When did scientists learn of the connection between Earth’s temperature and green houses in the atmosphere?

Discovery of the Connection Between Earth’s Temperature & Greenhouse Gases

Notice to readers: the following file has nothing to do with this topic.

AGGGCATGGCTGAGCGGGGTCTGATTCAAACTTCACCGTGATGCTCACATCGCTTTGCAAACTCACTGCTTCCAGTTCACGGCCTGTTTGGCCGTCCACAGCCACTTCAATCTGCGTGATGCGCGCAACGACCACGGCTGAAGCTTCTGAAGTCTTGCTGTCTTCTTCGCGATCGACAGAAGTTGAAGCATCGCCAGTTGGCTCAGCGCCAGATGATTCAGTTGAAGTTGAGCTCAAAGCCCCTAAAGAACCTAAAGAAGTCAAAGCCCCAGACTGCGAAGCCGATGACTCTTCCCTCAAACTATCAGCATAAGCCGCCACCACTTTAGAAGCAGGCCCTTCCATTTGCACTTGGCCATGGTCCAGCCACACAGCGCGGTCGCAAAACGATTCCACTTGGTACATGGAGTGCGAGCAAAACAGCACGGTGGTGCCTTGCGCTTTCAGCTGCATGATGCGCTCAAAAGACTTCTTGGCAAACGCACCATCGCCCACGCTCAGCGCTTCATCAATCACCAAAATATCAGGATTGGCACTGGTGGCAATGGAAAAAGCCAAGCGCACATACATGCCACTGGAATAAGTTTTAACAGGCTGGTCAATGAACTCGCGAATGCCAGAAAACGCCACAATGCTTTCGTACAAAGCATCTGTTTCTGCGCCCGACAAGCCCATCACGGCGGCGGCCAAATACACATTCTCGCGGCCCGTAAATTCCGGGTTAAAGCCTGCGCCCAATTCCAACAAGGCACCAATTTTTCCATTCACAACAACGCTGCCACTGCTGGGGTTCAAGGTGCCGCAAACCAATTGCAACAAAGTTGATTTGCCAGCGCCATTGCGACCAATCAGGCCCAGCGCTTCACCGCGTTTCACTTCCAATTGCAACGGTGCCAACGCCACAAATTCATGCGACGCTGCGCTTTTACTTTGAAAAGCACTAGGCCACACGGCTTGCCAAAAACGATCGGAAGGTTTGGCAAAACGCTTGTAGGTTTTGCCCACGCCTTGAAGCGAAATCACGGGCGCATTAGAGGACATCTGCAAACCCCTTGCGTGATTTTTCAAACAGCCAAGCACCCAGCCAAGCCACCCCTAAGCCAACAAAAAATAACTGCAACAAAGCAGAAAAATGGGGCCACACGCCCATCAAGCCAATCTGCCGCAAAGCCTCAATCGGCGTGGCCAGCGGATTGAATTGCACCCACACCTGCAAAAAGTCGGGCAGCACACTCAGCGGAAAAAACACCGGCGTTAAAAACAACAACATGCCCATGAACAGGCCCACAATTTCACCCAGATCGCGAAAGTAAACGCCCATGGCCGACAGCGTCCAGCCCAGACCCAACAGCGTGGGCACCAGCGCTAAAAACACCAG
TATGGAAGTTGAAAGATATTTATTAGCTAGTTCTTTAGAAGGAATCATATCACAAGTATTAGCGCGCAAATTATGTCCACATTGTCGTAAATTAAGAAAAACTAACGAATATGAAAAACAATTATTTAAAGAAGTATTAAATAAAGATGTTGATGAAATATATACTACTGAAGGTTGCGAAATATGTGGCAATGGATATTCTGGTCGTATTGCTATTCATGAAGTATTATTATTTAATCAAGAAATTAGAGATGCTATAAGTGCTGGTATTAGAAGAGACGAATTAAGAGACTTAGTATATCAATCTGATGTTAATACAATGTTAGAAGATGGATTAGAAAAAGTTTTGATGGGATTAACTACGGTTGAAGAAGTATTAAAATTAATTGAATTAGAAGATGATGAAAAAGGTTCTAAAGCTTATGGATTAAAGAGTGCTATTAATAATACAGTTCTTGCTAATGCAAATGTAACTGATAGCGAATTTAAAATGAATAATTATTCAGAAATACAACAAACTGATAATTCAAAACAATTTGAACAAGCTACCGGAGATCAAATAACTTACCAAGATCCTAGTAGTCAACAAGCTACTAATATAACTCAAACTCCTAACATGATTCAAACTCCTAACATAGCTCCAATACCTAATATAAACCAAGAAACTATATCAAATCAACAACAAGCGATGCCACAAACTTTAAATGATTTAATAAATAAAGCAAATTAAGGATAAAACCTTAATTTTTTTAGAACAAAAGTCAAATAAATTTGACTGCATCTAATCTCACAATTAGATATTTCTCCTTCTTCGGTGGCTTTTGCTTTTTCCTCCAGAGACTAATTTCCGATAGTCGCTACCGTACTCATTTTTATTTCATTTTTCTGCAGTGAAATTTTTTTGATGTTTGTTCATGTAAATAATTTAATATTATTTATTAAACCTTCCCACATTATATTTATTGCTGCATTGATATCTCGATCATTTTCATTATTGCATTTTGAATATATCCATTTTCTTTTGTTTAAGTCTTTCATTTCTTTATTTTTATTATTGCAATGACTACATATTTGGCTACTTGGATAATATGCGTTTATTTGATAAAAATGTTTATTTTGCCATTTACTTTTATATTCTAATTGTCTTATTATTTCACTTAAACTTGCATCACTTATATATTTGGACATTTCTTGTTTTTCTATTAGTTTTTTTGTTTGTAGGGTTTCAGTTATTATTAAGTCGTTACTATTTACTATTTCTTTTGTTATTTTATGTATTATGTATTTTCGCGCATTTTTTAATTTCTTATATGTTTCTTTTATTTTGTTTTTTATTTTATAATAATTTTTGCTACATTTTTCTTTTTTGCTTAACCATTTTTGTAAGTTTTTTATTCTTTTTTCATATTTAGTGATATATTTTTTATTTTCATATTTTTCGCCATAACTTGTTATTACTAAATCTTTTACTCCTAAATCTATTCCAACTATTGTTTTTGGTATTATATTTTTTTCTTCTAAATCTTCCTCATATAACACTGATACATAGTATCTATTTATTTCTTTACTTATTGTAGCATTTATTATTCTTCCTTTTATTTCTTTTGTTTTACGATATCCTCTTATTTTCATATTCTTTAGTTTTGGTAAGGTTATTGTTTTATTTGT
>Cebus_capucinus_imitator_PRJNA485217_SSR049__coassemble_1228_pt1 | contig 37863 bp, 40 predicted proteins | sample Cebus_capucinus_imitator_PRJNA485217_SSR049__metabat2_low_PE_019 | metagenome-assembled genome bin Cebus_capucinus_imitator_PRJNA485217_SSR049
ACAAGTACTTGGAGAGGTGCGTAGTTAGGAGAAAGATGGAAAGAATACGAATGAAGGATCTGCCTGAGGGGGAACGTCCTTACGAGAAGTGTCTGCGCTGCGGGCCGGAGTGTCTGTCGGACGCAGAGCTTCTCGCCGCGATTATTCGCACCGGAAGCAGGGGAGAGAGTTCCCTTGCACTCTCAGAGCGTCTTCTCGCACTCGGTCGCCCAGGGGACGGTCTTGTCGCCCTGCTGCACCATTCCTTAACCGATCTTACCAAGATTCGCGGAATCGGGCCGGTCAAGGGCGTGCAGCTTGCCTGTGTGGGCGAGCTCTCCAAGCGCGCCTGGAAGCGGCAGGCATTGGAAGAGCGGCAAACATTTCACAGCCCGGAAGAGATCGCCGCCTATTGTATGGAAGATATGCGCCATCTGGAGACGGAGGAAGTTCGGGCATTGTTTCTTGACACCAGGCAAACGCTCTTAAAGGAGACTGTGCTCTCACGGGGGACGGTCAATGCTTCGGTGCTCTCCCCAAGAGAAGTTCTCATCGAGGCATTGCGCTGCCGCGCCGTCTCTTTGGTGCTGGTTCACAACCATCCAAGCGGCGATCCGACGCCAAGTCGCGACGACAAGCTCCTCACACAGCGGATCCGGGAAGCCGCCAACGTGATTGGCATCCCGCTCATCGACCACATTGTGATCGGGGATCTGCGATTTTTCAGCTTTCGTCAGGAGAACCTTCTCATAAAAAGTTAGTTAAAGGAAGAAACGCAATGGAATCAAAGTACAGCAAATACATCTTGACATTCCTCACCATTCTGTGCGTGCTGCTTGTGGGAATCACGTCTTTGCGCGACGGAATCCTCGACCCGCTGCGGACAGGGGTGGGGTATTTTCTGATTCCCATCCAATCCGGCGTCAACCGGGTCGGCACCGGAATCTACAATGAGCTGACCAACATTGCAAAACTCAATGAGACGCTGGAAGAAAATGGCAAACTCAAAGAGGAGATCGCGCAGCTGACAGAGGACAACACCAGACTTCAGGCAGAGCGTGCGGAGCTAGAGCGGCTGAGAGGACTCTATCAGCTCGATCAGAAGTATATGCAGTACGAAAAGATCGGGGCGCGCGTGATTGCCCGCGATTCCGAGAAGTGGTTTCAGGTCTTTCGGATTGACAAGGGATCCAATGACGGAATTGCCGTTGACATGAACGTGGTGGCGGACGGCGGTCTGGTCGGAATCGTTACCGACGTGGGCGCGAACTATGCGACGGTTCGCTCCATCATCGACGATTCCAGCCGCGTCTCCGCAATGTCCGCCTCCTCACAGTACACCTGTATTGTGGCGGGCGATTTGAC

Scientists have been able to determine that greenhouse gases are a major factor in Earth’s climate since the middle of the 1800s. Joseph Fourier in 1824 was the first one to explain that Earth’s atmosphere captures sunlight. It is also known as “the greenhouse effect”. It wasn’t until 1896, however, that Swedish chemist Svante Arrhenius put forth the idea that the burning of fossil fuels and deforestation could increase the amount of carbon dioxide in the atmosphere and lead to an increase in global temperature (Hoffman & Schrag, 2020). A lot of research has been done since then to understand how greenhouse gases regulate the temperature of Earth. To synthesize scientific evidence on climate changes and their effects on our planet, the Intergovernmental Panel on Climate Changes (IPCC), was formed in 1988. The IPCC’s first assessment report in 1990 concluded that human-caused emissions of greenhouse gases were significantly contributing to the global warming trend (IPCC, 2019). In the decades since then, the evidence of the connection between Earth’s temperature and greenhouse gases has become overwhelming.

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